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Croatia: Four students create a device that can save the sea

Four students from the Croatian city of Split have designed a device for cleaning microplastics from the sea which, unlike other devices, is remote controlled and can move.

Croatian media report that students Antonija Buzov, Petra Kundid, Matej Radić and Andro Rudan have developed a system that can filter seawater and remove microplastics from it, and can be run by remote control, an updated feature compared to similar cleaners. .

“The problem with microplastics is that they absorb heavy metals, so when you swallow microplastic particles from the sea, you are actually swallowing heavy metals which can eventually lead to various cancers, bleeding and other diseases,” says Petra Kundid. , a PhD candidate in parasitology.

While microplastics are found on the surface and at the bottom of the sea, they initially envisioned a perforated roller with the properties of a sponge. However, after research, they created a semi-submerged box that filters and purifies the seawater that passes through it. They called the product “CBRO”.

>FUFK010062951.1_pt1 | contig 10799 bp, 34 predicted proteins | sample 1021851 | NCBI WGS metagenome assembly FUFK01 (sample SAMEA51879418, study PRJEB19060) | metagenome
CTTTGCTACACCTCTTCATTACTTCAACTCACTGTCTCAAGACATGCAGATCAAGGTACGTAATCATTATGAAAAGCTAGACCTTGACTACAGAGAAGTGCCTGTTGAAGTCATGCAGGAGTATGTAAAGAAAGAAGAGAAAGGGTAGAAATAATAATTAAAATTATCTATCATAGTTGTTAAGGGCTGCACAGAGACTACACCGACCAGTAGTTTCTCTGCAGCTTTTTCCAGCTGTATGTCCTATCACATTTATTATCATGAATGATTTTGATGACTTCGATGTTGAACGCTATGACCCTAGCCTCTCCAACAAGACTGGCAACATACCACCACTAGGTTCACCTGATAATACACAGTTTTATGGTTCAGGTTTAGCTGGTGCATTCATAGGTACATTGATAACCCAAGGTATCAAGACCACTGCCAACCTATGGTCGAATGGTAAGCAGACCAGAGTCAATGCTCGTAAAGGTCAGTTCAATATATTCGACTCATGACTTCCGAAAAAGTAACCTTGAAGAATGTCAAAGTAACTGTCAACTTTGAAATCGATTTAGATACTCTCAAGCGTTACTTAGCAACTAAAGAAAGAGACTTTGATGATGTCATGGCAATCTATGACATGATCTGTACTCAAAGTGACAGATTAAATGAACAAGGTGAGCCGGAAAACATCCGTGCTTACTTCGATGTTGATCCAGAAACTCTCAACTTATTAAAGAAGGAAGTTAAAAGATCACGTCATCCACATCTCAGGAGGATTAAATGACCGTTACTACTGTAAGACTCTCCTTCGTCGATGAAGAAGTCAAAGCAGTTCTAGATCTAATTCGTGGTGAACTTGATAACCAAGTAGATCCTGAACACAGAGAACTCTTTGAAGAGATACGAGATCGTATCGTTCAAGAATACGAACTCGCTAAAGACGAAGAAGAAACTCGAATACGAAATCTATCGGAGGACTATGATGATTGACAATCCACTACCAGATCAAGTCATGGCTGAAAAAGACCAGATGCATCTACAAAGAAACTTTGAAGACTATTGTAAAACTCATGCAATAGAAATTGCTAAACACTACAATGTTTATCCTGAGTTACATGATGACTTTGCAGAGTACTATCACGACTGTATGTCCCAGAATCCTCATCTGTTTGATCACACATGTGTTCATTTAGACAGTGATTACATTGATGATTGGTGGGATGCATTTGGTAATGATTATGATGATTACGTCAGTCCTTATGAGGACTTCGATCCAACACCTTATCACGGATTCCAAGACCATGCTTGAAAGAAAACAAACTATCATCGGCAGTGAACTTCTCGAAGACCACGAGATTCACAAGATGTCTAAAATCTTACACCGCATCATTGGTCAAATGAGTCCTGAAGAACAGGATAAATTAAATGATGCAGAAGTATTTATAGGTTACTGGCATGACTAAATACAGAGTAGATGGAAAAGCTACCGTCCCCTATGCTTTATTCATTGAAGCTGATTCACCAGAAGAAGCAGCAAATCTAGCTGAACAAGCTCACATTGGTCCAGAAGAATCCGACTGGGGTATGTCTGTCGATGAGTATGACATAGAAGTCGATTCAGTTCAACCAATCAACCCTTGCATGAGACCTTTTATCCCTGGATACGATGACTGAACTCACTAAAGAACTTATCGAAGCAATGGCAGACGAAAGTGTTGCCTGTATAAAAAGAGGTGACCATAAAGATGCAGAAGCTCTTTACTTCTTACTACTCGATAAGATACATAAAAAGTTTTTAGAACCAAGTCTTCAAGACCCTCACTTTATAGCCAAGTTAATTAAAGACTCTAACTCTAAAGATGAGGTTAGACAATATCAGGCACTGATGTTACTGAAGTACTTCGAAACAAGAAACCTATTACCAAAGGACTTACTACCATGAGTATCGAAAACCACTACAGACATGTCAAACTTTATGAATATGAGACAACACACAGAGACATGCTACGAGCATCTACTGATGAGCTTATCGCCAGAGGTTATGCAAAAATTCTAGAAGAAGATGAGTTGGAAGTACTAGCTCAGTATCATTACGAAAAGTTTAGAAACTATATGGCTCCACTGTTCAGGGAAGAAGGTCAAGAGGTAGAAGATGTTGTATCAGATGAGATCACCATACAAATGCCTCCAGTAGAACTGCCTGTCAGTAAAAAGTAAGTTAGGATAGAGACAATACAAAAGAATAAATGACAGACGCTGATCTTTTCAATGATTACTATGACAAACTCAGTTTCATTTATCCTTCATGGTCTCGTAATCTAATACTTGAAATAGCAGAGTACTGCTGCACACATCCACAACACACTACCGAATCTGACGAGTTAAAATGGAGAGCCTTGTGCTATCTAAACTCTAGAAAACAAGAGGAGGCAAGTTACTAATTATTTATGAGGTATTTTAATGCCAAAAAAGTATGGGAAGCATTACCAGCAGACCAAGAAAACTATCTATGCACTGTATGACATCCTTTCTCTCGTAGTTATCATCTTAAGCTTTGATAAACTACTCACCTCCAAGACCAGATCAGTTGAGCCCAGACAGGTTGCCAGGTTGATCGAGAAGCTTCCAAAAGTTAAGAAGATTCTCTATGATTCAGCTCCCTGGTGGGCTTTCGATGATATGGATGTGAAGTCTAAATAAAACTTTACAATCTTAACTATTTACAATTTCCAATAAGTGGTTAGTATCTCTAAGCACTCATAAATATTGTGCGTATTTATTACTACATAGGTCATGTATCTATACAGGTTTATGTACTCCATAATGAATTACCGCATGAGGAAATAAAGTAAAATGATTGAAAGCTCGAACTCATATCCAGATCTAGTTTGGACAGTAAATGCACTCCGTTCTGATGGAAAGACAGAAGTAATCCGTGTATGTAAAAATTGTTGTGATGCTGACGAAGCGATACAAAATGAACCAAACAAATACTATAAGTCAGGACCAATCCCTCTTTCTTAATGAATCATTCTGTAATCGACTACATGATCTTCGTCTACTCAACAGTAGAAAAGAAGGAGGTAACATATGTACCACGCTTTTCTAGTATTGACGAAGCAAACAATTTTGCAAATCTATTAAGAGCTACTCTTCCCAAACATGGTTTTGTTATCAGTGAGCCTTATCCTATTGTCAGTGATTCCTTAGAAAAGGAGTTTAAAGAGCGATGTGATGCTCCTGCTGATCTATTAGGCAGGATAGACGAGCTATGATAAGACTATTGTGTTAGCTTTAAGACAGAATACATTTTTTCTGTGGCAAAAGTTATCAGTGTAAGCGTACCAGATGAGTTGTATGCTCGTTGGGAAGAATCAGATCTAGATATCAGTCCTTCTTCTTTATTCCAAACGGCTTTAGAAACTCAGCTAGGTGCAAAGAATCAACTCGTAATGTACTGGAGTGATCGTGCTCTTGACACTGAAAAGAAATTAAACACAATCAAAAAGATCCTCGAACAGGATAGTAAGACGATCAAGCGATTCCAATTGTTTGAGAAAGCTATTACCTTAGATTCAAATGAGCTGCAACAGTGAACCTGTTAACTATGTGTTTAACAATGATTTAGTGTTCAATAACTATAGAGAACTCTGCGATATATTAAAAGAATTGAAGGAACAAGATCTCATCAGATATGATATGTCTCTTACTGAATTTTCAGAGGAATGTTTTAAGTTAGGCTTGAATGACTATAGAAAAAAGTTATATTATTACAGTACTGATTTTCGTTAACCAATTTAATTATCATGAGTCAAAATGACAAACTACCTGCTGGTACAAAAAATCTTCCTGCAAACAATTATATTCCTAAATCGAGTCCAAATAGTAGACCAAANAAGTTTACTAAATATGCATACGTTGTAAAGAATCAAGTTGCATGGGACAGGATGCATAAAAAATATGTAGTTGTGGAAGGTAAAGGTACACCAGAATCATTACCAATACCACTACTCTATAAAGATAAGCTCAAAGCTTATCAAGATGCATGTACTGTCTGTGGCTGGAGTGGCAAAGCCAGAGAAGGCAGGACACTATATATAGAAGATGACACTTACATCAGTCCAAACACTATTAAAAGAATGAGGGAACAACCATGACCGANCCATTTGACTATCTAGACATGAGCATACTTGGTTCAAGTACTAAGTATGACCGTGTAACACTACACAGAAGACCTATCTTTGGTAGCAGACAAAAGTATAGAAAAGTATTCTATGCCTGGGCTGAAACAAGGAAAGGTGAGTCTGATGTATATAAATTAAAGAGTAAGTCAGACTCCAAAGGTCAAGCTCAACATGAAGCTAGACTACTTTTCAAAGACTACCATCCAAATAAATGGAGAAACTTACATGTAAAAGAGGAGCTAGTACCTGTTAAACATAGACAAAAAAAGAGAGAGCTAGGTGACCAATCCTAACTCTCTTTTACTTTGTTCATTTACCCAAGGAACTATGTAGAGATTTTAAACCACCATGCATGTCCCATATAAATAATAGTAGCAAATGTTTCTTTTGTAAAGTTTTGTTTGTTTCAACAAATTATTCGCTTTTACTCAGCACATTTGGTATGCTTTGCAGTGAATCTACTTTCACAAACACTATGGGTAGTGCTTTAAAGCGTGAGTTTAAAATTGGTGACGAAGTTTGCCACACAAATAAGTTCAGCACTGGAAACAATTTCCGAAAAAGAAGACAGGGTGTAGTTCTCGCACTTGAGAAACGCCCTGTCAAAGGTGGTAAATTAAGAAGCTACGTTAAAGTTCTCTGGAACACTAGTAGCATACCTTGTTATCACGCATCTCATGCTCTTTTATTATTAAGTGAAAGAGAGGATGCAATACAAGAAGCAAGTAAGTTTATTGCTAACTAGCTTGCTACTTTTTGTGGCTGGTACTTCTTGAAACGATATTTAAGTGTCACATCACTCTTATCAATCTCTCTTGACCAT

“We used cheap materials because this kind of product normally requires a lot of money, which I believe, why individuals do not dare to ‘treat’ this problem,” Andro Rudan said while explaining their prototype.

“The propeller was printed on a 3D printer, the engine is from a drill and is powered by three batteries from no longer used laptops. The electronics and device are connected to the internet. We control the steering wheel and engine speed through the mobile phone, ”he said, adding that they intend to install sensors that would measure the amount of water passing through the device in order to obtain numerical data which would later be more easy to use in studies.

Plastics make up 85% of beach litter worldwide, while last year the International Union for Conservation of Nature (IUCN) announced that over 200,000 tonnes of plastics are dumped in the Mediterranean each year, with a stark warning that by 2040 the amount will double unless significant measures are taken.

At a plenary session in late March, in its resolution on marine litter, the European Parliament highlighted the damage it had caused to fisheries and called for urgent measures to reduce such litter, by further restricting the use of disposable plastic for promotion. of collection and recycling.

The resolution also called for a stronger inclusion of the maritime aspect in the European Green Agreement.

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